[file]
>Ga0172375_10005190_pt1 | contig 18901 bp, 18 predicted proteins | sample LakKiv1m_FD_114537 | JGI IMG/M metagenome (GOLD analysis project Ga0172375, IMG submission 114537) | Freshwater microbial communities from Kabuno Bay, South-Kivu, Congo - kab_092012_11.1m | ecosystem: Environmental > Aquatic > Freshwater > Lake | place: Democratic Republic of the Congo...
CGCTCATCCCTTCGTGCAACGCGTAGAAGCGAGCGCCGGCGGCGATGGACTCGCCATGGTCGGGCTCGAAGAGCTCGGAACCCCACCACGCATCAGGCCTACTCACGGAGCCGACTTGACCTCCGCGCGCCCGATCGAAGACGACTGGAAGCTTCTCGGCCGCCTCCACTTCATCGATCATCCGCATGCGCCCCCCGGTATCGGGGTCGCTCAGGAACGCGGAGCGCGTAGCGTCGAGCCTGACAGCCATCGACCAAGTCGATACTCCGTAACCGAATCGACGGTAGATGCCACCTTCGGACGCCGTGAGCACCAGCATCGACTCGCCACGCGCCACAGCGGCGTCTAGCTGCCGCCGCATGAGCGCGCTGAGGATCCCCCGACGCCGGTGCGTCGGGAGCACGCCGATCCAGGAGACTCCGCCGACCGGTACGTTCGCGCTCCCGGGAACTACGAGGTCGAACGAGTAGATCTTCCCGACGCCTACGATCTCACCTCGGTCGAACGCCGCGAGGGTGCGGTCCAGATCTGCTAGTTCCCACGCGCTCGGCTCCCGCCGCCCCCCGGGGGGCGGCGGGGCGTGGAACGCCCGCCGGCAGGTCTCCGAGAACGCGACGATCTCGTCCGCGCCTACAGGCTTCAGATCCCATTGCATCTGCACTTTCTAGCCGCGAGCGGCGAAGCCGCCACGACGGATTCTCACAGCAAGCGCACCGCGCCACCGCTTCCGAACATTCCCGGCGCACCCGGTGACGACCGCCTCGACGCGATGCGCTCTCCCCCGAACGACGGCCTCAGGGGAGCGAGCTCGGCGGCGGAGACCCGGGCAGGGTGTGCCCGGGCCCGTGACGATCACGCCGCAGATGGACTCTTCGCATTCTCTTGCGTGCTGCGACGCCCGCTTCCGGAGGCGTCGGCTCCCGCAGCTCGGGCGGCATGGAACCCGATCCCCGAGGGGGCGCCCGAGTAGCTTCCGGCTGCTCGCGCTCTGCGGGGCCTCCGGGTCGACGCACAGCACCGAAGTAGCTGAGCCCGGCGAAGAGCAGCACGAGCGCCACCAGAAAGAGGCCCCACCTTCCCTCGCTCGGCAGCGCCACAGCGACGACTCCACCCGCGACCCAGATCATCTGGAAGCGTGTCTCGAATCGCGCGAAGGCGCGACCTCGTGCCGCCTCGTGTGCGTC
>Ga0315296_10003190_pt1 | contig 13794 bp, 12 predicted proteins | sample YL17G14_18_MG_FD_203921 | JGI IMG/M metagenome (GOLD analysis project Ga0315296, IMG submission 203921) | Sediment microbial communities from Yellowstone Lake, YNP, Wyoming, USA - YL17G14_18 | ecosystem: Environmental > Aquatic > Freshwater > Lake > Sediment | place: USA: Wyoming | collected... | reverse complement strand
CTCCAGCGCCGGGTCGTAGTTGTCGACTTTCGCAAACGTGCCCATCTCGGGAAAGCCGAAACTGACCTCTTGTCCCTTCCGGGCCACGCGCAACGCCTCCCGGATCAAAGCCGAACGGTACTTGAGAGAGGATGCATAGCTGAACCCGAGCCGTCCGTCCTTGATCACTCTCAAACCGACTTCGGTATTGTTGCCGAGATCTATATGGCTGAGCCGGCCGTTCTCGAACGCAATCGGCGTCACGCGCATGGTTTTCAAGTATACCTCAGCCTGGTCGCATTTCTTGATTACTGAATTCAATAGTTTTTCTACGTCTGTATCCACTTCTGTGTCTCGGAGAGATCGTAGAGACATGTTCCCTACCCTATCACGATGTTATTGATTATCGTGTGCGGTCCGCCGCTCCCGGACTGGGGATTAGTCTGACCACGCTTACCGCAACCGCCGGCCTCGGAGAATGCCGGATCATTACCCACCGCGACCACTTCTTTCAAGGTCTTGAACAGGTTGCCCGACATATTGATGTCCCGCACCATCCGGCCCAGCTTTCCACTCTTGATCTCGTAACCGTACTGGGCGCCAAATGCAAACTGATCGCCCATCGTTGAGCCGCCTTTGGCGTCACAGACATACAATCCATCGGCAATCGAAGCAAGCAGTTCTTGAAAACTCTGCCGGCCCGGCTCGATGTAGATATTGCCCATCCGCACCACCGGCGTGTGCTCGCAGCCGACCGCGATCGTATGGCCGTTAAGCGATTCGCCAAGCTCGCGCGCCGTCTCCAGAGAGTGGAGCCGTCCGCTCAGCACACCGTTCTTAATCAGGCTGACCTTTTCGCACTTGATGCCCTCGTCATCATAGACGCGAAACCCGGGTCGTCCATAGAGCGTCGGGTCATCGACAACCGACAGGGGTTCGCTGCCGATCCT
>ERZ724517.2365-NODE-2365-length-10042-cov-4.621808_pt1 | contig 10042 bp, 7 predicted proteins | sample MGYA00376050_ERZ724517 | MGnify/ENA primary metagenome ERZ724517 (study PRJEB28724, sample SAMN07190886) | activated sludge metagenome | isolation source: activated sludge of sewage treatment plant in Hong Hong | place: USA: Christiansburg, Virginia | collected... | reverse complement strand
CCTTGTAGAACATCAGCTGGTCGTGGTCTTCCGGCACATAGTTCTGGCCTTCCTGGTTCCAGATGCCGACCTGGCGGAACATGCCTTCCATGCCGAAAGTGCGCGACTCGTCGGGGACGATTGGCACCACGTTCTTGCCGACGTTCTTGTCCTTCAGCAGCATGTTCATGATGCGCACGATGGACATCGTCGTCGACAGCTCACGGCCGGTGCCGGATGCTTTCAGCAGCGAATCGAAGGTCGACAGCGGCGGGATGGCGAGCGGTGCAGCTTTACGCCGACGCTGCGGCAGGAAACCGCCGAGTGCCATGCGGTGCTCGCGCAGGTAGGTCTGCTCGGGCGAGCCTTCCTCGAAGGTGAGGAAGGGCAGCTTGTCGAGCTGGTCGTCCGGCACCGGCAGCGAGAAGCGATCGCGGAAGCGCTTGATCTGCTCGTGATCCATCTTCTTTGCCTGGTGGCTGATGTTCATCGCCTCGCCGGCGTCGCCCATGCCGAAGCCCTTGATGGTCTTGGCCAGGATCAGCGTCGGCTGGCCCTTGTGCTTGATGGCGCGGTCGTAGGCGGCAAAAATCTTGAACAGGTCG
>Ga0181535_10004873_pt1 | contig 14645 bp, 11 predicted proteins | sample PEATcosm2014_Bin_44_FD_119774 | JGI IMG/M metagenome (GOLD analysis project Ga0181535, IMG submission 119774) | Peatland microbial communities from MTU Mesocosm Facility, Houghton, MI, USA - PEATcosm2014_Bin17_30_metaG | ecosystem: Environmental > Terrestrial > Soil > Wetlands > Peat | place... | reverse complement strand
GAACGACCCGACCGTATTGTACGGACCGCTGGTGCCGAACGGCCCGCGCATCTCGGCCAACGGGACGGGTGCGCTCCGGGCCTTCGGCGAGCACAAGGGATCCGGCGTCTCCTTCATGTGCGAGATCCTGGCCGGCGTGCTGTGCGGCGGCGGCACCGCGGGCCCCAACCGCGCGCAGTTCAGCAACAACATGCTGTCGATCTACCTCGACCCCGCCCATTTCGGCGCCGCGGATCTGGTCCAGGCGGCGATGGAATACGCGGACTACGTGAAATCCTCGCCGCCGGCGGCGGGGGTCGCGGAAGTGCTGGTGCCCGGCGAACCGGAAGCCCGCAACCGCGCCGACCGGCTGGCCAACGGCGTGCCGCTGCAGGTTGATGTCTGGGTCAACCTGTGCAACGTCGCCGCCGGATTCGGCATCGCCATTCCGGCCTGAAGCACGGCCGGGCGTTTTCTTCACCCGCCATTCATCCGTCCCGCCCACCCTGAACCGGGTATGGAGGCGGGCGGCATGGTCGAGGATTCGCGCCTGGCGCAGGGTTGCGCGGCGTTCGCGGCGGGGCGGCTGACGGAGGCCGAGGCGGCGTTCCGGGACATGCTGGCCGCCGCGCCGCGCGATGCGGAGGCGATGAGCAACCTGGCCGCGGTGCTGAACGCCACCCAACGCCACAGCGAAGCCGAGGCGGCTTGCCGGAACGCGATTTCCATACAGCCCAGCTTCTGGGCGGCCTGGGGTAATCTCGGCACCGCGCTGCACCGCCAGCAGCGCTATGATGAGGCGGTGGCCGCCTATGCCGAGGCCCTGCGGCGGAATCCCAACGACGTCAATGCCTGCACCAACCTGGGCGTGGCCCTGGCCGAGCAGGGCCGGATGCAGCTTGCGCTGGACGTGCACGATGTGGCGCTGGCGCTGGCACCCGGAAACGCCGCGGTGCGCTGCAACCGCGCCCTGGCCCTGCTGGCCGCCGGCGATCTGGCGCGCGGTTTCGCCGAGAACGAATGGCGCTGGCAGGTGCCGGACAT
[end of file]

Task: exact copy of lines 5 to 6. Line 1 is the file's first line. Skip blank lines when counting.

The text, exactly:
>ERZ724517.2365-NODE-2365-length-10042-cov-4.621808_pt1 | contig 10042 bp, 7 predicted proteins | sample MGYA00376050_ERZ724517 | MGnify/ENA primary metagenome ERZ724517 (study PRJEB28724, sample SAMN07190886) | activated sludge metagenome | isolation source: activated sludge of sewage treatment plant in Hong Hong | place: USA: Christiansburg, Virginia | collected... | reverse complement strand
CCTTGTAGAACATCAGCTGGTCGTGGTCTTCCGGCACATAGTTCTGGCCTTCCTGGTTCCAGATGCCGACCTGGCGGAACATGCCTTCCATGCCGAAAGTGCGCGACTCGTCGGGGACGATTGGCACCACGTTCTTGCCGACGTTCTTGTCCTTCAGCAGCATGTTCATGATGCGCACGATGGACATCGTCGTCGACAGCTCACGGCCGGTGCCGGATGCTTTCAGCAGCGAATCGAAGGTCGACAGCGGCGGGATGGCGAGCGGTGCAGCTTTACGCCGACGCTGCGGCAGGAAACCGCCGAGTGCCATGCGGTGCTCGCGCAGGTAGGTCTGCTCGGGCGAGCCTTCCTCGAAGGTGAGGAAGGGCAGCTTGTCGAGCTGGTCGTCCGGCACCGGCAGCGAGAAGCGATCGCGGAAGCGCTTGATCTGCTCGTGATCCATCTTCTTTGCCTGGTGGCTGATGTTCATCGCCTCGCCGGCGTCGCCCATGCCGAAGCCCTTGATGGTCTTGGCCAGGATCAGCGTCGGCTGGCCCTTGTGCTTGATGGCGCGGTCGTAGGCGGCAAAAATCTTGAACAGGTCG